When Things Get Hairy in the Kremlin

Nina Khrushcheva is deputy editor of the East European Constitutional Review at the NYU School of Law

Everywhere we turn, there are predictions, prophesies, assertions: What is going to happen in Russia? Who will be the next president? Will democracy continue? Can capitalism survive?

Predictions are a dangerous business, especially in a country like Russia where even the past can bite you. Maybe it’s better to ignore all the analysts and listen to a witness. I’m told that several years ago, the White House barber published his memoirs. The idea intrigued me: What if a Kremlin barber, now pensioned off, told of his years trimming hair for the party elite? What would he say?

Lenin was my first client. I was young and inexperienced then, and so was he--balding, a devoted revolutionary. He liked to talk to me about world socialism, the equality of the people, and he promised that once the revolution came, he and I would sit at the same table. He seemed gentle and soft-spoken, insisting that the unification of people should happen out of conviction, not just out of violence.

He was not very difficult at first--a simple trim around the bald spot’s edges and my job was done. But as the revolution gathered speed, it became less simple--Lenin grew a beard. No coincidence that Russian monarchs, Orthodox patriarchs, Hasidic mentors, even Karl Marx had lots of hair. Hair brings respect and obedience, suggests the weightiness of wisdom and the priesthood. Lenin’s beard was small, neat, unaggressive, but it was still a beard, designed to make up for his baldness, to confirm the strength of his leadership.


Stalin? Ah, there the adjustment was difficult. First he didn’t want me at all, but then he was so preoccupied with the purges and the war that he forgot all about the man with the scissors near his throat. He remembered just when he urgently needed a good haircut for his only trip abroad, to meet with Winston Churchill and Harry Truman in Potsdam in 1945. But he hated to be touched, and I had to be very careful not to push my luck. Millions had already vanished, and I didn’t want to be one of them.

Working with Nikita Khrushchev was a piece of cake. He used to recount the anecdotes he’d been told about his baldness. I remember one to this day--it was right after his American trip in 1959. Two CIA agents were preparing an assessment of the visit. One asked another, “Have you noticed in which pocket Nikita carried his comb?” The other didn’t know. The next morning, they admitted their failure when writing their report for the agency’s director. The director blew up: “You idiots! Khrushchev has no comb--he’s bald!”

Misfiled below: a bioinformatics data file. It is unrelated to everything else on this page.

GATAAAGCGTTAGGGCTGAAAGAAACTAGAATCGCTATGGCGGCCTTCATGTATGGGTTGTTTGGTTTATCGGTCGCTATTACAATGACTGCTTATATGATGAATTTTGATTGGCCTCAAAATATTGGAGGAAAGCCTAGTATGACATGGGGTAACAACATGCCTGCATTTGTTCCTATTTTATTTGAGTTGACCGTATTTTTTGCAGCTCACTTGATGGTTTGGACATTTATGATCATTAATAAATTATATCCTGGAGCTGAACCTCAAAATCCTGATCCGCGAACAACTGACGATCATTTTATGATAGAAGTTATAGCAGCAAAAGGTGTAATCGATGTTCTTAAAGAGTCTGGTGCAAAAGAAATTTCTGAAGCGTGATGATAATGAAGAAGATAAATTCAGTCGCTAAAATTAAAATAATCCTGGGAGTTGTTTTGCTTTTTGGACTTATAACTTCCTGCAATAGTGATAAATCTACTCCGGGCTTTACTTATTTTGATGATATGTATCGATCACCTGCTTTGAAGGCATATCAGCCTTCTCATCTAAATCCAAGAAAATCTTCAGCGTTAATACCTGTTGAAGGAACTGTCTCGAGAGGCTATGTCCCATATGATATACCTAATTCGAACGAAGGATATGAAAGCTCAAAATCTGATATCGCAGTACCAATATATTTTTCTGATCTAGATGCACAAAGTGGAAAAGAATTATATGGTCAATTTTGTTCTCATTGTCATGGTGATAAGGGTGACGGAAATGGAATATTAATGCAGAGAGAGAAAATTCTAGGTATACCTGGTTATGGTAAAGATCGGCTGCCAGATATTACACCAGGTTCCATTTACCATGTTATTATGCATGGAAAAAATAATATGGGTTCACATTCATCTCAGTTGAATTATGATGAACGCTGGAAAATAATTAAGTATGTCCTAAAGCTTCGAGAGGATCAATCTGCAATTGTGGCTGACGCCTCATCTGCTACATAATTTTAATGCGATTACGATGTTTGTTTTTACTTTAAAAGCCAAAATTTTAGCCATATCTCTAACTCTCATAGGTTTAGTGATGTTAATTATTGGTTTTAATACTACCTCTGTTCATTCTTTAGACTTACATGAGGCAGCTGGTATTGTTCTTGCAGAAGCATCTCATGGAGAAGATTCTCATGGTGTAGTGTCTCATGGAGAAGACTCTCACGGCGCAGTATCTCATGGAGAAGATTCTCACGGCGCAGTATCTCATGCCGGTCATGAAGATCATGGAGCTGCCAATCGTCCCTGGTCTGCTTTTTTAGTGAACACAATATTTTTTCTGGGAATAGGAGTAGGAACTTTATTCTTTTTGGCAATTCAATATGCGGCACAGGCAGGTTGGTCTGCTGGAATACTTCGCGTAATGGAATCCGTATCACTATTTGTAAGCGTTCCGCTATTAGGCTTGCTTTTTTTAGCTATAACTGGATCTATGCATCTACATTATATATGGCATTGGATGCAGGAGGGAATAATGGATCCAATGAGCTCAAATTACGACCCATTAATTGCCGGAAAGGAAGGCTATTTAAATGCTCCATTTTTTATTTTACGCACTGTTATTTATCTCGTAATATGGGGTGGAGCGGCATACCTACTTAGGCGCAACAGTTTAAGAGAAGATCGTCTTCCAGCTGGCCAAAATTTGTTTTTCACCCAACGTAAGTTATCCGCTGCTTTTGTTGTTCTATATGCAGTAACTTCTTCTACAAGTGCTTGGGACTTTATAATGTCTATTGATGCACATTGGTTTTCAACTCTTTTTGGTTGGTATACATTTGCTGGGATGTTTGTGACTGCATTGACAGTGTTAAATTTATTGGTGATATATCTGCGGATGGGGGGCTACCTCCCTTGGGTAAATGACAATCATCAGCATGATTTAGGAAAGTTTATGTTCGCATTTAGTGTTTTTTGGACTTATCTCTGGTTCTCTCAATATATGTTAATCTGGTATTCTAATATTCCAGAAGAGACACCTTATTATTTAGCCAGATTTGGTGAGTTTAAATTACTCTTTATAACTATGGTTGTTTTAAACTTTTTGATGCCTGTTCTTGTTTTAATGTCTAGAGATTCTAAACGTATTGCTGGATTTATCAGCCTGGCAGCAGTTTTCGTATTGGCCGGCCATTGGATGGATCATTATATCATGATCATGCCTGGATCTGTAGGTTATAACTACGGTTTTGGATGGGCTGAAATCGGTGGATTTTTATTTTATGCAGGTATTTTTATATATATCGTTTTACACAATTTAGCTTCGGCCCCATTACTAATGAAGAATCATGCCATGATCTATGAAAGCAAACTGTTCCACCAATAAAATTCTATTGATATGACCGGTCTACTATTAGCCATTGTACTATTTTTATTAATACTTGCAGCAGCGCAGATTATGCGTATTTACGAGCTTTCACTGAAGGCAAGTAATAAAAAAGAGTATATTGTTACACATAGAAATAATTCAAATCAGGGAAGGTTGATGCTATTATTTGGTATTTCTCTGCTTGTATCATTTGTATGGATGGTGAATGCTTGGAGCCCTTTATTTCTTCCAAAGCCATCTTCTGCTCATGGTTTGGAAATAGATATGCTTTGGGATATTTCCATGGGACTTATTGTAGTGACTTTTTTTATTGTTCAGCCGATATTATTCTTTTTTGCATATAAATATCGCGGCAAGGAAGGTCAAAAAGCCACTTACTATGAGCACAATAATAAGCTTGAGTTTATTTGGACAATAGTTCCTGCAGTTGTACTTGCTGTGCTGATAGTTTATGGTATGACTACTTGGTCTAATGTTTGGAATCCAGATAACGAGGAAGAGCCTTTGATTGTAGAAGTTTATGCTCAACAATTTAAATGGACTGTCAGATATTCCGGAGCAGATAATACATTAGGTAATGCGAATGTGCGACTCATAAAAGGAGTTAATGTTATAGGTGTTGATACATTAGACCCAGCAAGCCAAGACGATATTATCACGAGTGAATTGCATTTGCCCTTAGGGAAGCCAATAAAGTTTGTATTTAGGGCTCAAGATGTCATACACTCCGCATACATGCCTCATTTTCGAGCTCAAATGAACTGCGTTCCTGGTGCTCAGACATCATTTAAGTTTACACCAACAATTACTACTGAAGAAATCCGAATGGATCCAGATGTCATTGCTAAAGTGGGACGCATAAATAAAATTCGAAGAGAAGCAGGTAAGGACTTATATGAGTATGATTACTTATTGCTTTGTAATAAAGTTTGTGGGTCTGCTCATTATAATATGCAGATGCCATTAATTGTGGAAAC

Nikita had a very hearty laugh. Through him, I acquired my political philosophy: Authoritarians are hairy; the more democratic-minded leaders are bald or balding. My only trouble spot was Mao. He was a bald autocrat, but on the other hand, he was Chinese--they have a different concept of hair, I told myself. Besides, Fidel Castro, whose beard grew longer the more power he acquired and the more capricious he became, was proving my theory beautifully in the Western world.

Serving Leonid Brezhnev was a lot of work. His bushy brows needed special care, and we had to meet every week to keep his looks fresh. He didn’t like anecdotes, but rather wanted to know what great things were said about him, preferably by women. He kept the same haircut though years as a signature of his own stability--a stagnant style for the man who initiated the era of stagnation.


Mikhail Gorbachev was a good man, like all other balding democrats; although he didn’t need me, he let me stay in the Kremlin. After meetings with Ronald Reagan, Margaret Thatcher and George Bush, he liked to meet with me to explain why socialism needed reforms--and what it would mean to end the Cold War.

When Boris Yeltsin stood on that tank in 1991, announcing Russia’s road to democracy, I knew right away, “Too hairy: An autocrat. There will be no democracy.” But I didn’t say anything then, afraid to go against the majority consensus. But the shootings in parliament in 1993, the Chechen war of 1994, the abrupt governmental shufflings proved me right.

As for who will be Russia’s next president, as far as I am concerned, it should be a bald guy. Among all the candidates, there is only one now suitable for the post, Moscow Mayor Yuri Luzhkov. His opponents label him a nondemocrat, but what is democracy in Russia, anyway?

If Luzhkov is elected in 2000, my theory will be completely proved and I will be able to retire in peace. The Kremlin then may not need a barber at all. Perhaps Russia will develop such strong liberal tendencies that there will no longer be any hair to cut. Democracy is clearly bald, at least in this part of the world.